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Driving News: ‘Zero Tolerance’ Approach for Drivers Using Phones | United Kingdom | News UK News

Previous loopholes saw some evade the law while pretending to take photos or play games, but that will now fall under the law as well. Using a mobile phone to chat, talk, text or make video calls will now be joined by games, taking photos and scrolling music. Transport Secretary Grant Shapps described the move as a “zero tolerance approach” to offenders using devices on the roads.

From Friday March 25, anyone caught in the act can expect fines of up to £1,000 as well as 6 points on their licence.

In 2021, 17 people died on UK roads where a mobile phone played a part in the accident.

A further 114 people were seriously injured and 385 with minor injuries following incidents in which drivers used a mobile device while driving.

More than one in six people killed or injured are cyclists or pedestrians.

The only exception currently in place in the UK is the use of a mobile phone to contact emergency services.

Drivers will still be allowed to use their phone to make contactless payments, such as at drive-thru restaurants, as long as their vehicle is stationary.

Motorists can also use their phone as a GPS if it is fixed in a holder.

Mr Shapps said: ‘I will do everything in my power to keep road users safe which is why I take a zero tolerance approach to those who choose to risk lives using their phones driving.

“I ensure that anyone who chooses to break this vital law can be punished for it, and we will continue our efforts to keep our roads among the safest in the world.”

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AA President Edmund King said: ‘This is a much needed tougher rule set to help make our roads safer.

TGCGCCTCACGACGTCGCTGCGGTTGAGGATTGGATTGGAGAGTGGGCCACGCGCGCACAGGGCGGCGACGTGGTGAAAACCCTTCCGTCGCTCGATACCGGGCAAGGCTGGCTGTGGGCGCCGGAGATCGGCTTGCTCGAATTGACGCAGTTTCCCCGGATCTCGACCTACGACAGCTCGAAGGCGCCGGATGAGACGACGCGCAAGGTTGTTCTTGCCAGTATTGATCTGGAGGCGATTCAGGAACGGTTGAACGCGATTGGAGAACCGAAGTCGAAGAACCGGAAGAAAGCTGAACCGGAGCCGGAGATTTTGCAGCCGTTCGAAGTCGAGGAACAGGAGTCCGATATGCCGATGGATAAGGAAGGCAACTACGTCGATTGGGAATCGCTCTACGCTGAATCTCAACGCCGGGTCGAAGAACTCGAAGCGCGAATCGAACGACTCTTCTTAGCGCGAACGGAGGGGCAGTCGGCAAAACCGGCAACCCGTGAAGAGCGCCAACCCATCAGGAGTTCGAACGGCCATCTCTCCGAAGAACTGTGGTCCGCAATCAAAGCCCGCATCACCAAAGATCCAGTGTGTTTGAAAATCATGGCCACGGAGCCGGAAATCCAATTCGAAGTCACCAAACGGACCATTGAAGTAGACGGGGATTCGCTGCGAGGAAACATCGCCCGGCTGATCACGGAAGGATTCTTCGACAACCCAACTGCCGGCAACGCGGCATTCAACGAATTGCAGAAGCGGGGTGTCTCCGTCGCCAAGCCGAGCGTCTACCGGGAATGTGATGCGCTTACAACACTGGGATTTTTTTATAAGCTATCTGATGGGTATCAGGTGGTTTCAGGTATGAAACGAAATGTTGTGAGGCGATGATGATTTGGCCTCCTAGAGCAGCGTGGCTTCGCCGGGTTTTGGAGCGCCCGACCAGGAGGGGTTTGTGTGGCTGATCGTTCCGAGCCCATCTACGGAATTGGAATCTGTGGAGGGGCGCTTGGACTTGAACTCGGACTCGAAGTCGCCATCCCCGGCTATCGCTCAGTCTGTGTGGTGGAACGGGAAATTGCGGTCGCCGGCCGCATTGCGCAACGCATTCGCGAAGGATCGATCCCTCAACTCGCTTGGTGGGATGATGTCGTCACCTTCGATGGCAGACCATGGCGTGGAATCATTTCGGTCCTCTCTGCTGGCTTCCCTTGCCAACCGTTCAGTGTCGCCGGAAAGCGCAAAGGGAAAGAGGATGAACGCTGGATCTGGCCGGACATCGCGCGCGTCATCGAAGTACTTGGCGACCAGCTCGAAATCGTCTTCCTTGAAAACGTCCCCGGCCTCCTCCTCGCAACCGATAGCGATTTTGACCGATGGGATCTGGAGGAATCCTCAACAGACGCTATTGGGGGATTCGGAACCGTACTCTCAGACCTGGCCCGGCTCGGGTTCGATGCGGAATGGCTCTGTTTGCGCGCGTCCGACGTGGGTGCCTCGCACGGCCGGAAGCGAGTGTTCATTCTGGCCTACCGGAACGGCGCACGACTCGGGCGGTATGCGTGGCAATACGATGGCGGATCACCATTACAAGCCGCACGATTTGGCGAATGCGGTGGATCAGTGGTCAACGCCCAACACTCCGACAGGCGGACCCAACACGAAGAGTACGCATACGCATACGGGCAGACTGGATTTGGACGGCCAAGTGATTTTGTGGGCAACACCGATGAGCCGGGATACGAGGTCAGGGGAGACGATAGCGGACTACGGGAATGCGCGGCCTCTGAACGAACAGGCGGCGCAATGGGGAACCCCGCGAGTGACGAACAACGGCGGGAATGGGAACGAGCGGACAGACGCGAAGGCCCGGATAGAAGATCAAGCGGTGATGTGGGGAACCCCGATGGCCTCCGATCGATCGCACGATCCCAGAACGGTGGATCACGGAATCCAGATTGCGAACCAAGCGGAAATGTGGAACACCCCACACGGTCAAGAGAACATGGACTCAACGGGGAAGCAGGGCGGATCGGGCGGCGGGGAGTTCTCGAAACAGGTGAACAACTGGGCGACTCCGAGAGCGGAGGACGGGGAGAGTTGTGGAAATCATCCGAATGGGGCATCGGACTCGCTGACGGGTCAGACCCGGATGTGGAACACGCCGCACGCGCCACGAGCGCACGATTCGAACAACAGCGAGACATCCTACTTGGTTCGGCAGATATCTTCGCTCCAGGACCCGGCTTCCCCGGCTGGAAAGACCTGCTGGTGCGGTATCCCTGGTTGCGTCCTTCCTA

“The best thing you can do is convert your glove box into a phone booth.

“We all need to keep our hands on the wheel and our eyes on the road.”

RAC spokesman Rod Dennis: ‘The dial really needs to be turned when it comes to law enforcement, which means police forces have the resources and technology they need to catch more easily drivers who continue to flout the law.

“Cameras capable of automatically detecting the use of mobile phones exist and are being used in other countries, so we believe it is high time the UK government assesses this technology with a view to enabling police forces to deploy .”

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Mary Williams OBE, chief executive of Brake – the road safety charity, said: “Driver distraction can be deadly and using a mobile phone while driving is never worth the risk.

“This important government decision on road safety, coinciding with Road Safety Week, is very welcome.

“This news is especially welcome by families suffering from bereavement and catastrophic injuries due to drivers distracted by phones.

“The theme for Road Safety Week is Road Safety Heroes – we can all be road safety heroes by giving our full attention to driving.

Do you think the government is right to introduce such measures? Should we completely ban mobile phones while driving? Should fines and points be even stricter? Let us know what you think of these questions, or add your own remarks by CLICKING HERE and join the conversation in our comments section below – Every voice counts!

According to government research, young drivers are more likely to have used a handheld device while driving, confirming the aim of the government’s award-winning THINK! campaign, which aims to improve road safety by targeting young motorists and high-risk road users.

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This notice was published: 2022-03-25 15:54:00

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